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Decorated Athlete Sara Watchorn '99 Raises Swim Team's Profile through a Supportive, Holistic Coaching Style
Posted 02/28/2017 12:22AM

Swim Coach and Rowland Hall alumna Sara Watchorn ’99 is well known among her student-athletes for her caring, personal approach to each swimmer, and her ability to analyze and fine tune technique. Swimmers say her focus on the balance of athletic ability and healthy lifestyle helps each of them achieve excellence in all that they do.

Coach Watchorn, a talented and dedicated swimmer in high school, was a two-time prep All-American in the 50-yard and 100-yard freestyle. She set records with the Utah High School Activities Association in both of those events and still holds them a decade later. Coach Watchorn swam for the University of Hawaii for two years, then in 2001 transferred to swimming powerhouse Stanford University, where she was a significant contributor to the team in the sprint free and free relay. She has been coaching Rowland Hall swimmers since 2008, first as an assistant coach before becoming head coach in 2010. Named 2A Coach of the Year for both Boys and Girls swim teams in 2013, she also holds the title of 3A Swimmer of the Year in 1996.

This year, Coach Watchorn and her staff helped each swimmer achieve personal best times in individual and relay events at the State 2A Meet—no minor feat—with some athletes shaving up to 10 seconds off their times. Small in number, but big on talent and heart and guided by a top-notch coach, the Winged Lion swim team made a big splash at State. That’s something they’ve accomplished each season since Coach Watchorn has taken the helm. Read on to learn more about this accomplished athlete-turned-mentor.

At what age did you start swimming and at what point did you decide you wanted to be competitive?

I took swimming lessons around the age of six and began competing for Willow Creek Country Club in the summer. My propensity for the water and drive to excel led me into year-round training at the age of eight.

What is your philosophy of coaching and its relationship to education?

I believe every moment is an opportunity to better ourselves. When we act in our highest good, this allows us to contribute most beneficially to the world around us. For me, it’s not about the swimming. It is about what the process can teach us. I want more than anything for people to be happy and healthy, but it’s their journey, and we all have our lessons to learn.

I endeavor to provide the team with a loving, supportive space where they feel comfortable exploring how different topics such as nutrition, meditation, and breathing can influence their daily lives. Each year we revisit certain topics, and I introduce something new. This year, we explored sugar addictions and had physical therapist Dr. Amy Broekemeir come teach us about the Oov, a foam workout and stretching device that fits the spine’s curves.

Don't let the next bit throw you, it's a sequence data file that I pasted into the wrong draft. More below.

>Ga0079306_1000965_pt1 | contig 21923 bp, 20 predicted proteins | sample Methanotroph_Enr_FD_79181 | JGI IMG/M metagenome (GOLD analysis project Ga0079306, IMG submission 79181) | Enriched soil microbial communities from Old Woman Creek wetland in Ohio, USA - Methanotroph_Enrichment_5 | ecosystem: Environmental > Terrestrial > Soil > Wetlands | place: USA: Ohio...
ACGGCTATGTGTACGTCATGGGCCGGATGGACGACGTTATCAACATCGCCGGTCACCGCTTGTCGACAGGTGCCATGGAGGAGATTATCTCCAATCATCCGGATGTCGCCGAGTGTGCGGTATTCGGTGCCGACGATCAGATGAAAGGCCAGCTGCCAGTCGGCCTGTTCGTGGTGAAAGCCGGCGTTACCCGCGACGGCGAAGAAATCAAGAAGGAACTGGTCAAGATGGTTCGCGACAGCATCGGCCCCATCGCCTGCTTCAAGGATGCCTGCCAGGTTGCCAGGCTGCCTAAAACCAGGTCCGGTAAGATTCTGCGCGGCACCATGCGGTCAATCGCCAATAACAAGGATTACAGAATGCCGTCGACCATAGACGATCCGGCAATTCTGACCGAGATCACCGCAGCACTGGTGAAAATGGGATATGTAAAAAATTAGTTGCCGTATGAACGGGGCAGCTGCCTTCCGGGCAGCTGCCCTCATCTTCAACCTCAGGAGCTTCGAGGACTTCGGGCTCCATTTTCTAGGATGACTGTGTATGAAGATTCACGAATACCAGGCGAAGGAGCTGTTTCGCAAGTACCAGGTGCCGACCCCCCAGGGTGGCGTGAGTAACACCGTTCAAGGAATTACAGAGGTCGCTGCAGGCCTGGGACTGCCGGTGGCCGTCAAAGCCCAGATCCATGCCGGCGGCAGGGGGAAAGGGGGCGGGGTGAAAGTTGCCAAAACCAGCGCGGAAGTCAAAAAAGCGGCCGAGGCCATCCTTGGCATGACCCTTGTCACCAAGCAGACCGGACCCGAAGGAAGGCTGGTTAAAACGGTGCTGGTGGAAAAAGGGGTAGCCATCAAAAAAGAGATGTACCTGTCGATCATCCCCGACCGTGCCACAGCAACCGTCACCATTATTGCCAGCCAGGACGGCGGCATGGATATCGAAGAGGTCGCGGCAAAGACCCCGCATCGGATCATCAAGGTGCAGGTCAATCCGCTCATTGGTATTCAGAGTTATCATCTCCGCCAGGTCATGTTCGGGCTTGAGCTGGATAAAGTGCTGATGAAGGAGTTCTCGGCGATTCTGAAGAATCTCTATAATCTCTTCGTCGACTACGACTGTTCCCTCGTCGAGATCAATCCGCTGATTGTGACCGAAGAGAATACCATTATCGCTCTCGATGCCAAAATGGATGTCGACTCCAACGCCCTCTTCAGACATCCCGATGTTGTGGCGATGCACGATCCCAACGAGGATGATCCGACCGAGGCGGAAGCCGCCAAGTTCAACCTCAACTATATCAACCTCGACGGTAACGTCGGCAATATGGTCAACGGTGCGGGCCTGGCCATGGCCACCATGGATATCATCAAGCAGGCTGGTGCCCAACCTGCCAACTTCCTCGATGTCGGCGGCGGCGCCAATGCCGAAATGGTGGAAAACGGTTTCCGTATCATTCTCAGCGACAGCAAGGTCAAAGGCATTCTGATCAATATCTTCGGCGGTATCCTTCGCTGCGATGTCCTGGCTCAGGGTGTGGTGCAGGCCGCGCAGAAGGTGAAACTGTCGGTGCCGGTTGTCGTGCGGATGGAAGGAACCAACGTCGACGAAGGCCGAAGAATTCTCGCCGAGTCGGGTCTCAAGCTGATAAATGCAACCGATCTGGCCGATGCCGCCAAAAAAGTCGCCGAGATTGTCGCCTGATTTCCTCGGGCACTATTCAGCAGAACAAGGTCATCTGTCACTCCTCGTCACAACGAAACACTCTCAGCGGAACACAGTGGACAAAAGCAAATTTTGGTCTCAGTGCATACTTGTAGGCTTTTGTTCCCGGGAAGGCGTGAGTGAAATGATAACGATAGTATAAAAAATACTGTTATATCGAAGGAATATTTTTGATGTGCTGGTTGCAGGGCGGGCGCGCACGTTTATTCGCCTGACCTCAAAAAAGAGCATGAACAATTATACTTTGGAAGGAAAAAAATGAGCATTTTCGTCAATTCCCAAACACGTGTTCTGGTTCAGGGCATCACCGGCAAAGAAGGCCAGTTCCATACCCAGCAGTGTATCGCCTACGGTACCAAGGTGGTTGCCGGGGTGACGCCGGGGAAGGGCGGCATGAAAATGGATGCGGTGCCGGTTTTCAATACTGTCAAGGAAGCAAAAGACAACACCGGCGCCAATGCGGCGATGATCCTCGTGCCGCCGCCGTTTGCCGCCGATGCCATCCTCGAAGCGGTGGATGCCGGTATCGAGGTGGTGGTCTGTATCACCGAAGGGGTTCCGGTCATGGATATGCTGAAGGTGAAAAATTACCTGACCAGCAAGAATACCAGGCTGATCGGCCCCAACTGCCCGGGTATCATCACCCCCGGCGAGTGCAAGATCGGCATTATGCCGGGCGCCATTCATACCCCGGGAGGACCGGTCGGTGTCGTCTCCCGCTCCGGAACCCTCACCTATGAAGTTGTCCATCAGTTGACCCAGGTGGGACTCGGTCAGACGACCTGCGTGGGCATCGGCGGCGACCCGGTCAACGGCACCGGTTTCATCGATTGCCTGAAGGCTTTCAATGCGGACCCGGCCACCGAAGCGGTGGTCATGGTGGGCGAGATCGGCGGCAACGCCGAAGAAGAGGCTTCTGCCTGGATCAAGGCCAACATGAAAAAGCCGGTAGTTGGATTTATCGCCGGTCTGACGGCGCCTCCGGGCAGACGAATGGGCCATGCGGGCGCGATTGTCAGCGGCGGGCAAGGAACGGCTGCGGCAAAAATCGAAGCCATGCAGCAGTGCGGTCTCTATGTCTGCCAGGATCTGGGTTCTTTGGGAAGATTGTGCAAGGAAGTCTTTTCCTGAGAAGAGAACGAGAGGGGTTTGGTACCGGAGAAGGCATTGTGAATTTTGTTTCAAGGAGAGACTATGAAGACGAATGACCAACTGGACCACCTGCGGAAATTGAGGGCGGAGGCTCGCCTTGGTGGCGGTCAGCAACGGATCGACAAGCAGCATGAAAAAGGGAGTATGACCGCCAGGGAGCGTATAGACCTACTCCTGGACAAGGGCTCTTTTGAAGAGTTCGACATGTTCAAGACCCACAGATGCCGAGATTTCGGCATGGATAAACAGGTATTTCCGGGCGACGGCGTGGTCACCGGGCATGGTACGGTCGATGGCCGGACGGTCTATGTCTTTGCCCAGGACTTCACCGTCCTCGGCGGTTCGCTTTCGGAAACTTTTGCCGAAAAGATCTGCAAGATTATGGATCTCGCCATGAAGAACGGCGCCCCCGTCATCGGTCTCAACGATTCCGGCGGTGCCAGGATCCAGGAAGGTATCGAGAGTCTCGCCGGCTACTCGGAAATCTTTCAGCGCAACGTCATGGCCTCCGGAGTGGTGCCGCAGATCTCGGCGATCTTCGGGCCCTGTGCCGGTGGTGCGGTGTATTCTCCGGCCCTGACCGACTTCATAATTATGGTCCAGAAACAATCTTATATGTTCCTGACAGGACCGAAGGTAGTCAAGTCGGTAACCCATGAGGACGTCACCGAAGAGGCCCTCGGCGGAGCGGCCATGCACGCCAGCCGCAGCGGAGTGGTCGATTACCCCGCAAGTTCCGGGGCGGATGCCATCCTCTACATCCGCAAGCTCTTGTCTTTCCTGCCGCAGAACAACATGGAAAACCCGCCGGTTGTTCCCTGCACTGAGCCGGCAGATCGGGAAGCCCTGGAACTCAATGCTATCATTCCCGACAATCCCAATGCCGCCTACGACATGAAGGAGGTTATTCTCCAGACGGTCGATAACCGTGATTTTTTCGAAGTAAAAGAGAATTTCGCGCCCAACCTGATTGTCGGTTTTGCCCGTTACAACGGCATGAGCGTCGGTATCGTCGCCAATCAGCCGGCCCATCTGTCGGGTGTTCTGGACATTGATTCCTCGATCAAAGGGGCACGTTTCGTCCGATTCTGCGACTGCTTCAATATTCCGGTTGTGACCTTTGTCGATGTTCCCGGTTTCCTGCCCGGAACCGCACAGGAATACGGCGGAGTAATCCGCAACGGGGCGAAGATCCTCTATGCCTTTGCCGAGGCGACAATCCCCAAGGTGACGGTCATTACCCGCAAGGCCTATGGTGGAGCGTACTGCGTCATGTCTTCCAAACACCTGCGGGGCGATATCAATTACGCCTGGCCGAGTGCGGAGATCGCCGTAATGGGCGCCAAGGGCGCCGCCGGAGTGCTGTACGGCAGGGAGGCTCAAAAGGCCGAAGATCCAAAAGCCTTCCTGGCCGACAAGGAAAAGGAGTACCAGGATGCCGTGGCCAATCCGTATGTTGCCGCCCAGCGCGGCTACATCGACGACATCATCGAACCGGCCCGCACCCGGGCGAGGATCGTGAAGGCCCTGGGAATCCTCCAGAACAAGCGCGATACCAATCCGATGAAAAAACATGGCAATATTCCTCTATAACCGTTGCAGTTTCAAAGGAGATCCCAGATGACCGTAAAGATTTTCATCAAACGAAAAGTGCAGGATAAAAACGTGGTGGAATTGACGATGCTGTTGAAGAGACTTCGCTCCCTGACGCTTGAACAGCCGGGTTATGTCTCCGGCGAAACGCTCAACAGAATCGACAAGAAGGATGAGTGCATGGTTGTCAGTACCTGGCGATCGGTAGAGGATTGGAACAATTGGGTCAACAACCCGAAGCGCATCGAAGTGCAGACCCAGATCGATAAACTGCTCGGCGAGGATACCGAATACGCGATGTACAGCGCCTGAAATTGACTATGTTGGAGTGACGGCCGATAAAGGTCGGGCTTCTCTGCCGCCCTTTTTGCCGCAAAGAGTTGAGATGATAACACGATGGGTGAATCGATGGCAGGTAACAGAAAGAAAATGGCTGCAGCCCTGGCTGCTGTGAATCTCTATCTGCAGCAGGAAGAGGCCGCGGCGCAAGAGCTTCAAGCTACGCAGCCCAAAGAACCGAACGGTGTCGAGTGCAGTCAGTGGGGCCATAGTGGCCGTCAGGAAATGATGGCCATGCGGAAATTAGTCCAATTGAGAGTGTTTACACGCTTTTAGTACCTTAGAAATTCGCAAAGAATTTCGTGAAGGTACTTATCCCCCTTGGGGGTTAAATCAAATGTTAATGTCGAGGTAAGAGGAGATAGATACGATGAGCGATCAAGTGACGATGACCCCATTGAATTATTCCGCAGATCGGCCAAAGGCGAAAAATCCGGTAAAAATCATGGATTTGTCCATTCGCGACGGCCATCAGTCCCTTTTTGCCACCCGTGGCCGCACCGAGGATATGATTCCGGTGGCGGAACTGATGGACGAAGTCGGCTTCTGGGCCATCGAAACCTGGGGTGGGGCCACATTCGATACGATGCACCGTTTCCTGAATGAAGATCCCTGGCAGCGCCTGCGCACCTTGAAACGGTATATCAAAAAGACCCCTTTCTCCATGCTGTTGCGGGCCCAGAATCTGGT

When it comes to the physical part of practice, my motto is do the least to get the most. I am a big supporter of moving efficiently and not overtraining.

What motivation techniques do you find most useful for your athletes?

I believe the biggest motivational technique is letting them know that I care about them. In that space, I encourage them to explore what could be holding them back, and to go for it. Failure is OK and can be used as a powerful tool for growth.

Who is your greatest role model and why?

This will sound trite, but I greatly admire people like the Dalai Lama, Jesus Christ, and Mahatma Gandhi. I admire pioneers who find ways of doing things that have never been done before, who speak out against injustice even when they are in the minority, or who have found a way to transcend their baser instincts or desires and act kindly.

If you ask the team, they will tell you I am fascinated by Wim Hof—“the Iceman”—and his ability to endure physical feats such as being encased in ice for nearly two hours.

Patricia Montague, a nutritionist and health-care professional who knows the body better than anyone I have ever met, is the reason I am currently alive. I spent over 20 years looking for answers to mystery symptoms and she got me to the point I was physically able to coach.

I have a couple of core values and anyone who inspires me to live those values is a role model.

Tell us about what you like to do with your time out of the water?

Recently, because of fatigue and other symptoms, I’ve found joy in acceptance, writing, and illustrating. On January 19, I launched my first book in a children’s series, Sara Fay and the Elementals. The series reflects how being stewards of the planet and having a relationship with nature are essential to our health and happiness. I know it won’t be long until I’m more active again. I really love anything outside in nature—the feel of swimming in freshwater, and participating in activities such as hiking, climbing, trail running, mountain biking, and more recently photo hikes.

What is one word or phrase that you hope former swimmers use to describe you? 

She really cared about me and believed in me.

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